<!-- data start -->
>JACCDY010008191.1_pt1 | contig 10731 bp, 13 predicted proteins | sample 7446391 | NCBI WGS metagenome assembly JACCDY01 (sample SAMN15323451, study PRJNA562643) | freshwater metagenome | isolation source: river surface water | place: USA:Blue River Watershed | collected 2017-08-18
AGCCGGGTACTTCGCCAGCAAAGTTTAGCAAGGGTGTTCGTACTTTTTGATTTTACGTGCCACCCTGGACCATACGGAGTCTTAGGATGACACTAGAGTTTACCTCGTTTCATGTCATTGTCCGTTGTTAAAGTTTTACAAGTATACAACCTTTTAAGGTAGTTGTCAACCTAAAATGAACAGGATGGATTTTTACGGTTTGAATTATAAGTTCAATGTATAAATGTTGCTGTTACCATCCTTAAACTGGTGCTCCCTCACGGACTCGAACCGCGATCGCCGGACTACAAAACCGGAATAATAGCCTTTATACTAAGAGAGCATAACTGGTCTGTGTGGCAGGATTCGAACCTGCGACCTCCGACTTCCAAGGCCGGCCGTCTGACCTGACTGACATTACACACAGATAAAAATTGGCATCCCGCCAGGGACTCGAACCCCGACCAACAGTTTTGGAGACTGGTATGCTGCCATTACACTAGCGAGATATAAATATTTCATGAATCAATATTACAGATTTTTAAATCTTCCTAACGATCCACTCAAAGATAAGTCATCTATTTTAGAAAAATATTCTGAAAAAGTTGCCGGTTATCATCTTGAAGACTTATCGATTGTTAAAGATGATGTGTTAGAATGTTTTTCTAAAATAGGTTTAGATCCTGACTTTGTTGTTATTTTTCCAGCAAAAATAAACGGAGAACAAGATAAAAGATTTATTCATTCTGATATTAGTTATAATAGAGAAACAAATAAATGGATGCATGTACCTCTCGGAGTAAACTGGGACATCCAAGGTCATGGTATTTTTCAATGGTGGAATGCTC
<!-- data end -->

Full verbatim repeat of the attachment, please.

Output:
>JACCDY010008191.1_pt1 | contig 10731 bp, 13 predicted proteins | sample 7446391 | NCBI WGS metagenome assembly JACCDY01 (sample SAMN15323451, study PRJNA562643) | freshwater metagenome | isolation source: river surface water | place: USA:Blue River Watershed | collected 2017-08-18
AGCCGGGTACTTCGCCAGCAAAGTTTAGCAAGGGTGTTCGTACTTTTTGATTTTACGTGCCACCCTGGACCATACGGAGTCTTAGGATGACACTAGAGTTTACCTCGTTTCATGTCATTGTCCGTTGTTAAAGTTTTACAAGTATACAACCTTTTAAGGTAGTTGTCAACCTAAAATGAACAGGATGGATTTTTACGGTTTGAATTATAAGTTCAATGTATAAATGTTGCTGTTACCATCCTTAAACTGGTGCTCCCTCACGGACTCGAACCGCGATCGCCGGACTACAAAACCGGAATAATAGCCTTTATACTAAGAGAGCATAACTGGTCTGTGTGGCAGGATTCGAACCTGCGACCTCCGACTTCCAAGGCCGGCCGTCTGACCTGACTGACATTACACACAGATAAAAATTGGCATCCCGCCAGGGACTCGAACCCCGACCAACAGTTTTGGAGACTGGTATGCTGCCATTACACTAGCGAGATATAAATATTTCATGAATCAATATTACAGATTTTTAAATCTTCCTAACGATCCACTCAAAGATAAGTCATCTATTTTAGAAAAATATTCTGAAAAAGTTGCCGGTTATCATCTTGAAGACTTATCGATTGTTAAAGATGATGTGTTAGAATGTTTTTCTAAAATAGGTTTAGATCCTGACTTTGTTGTTATTTTTCCAGCAAAAATAAACGGAGAACAAGATAAAAGATTTATTCATTCTGATATTAGTTATAATAGAGAAACAAATAAATGGATGCATGTACCTCTCGGAGTAAACTGGGACATCCAAGGTCATGGTATTTTTCAATGGTGGAATGCTC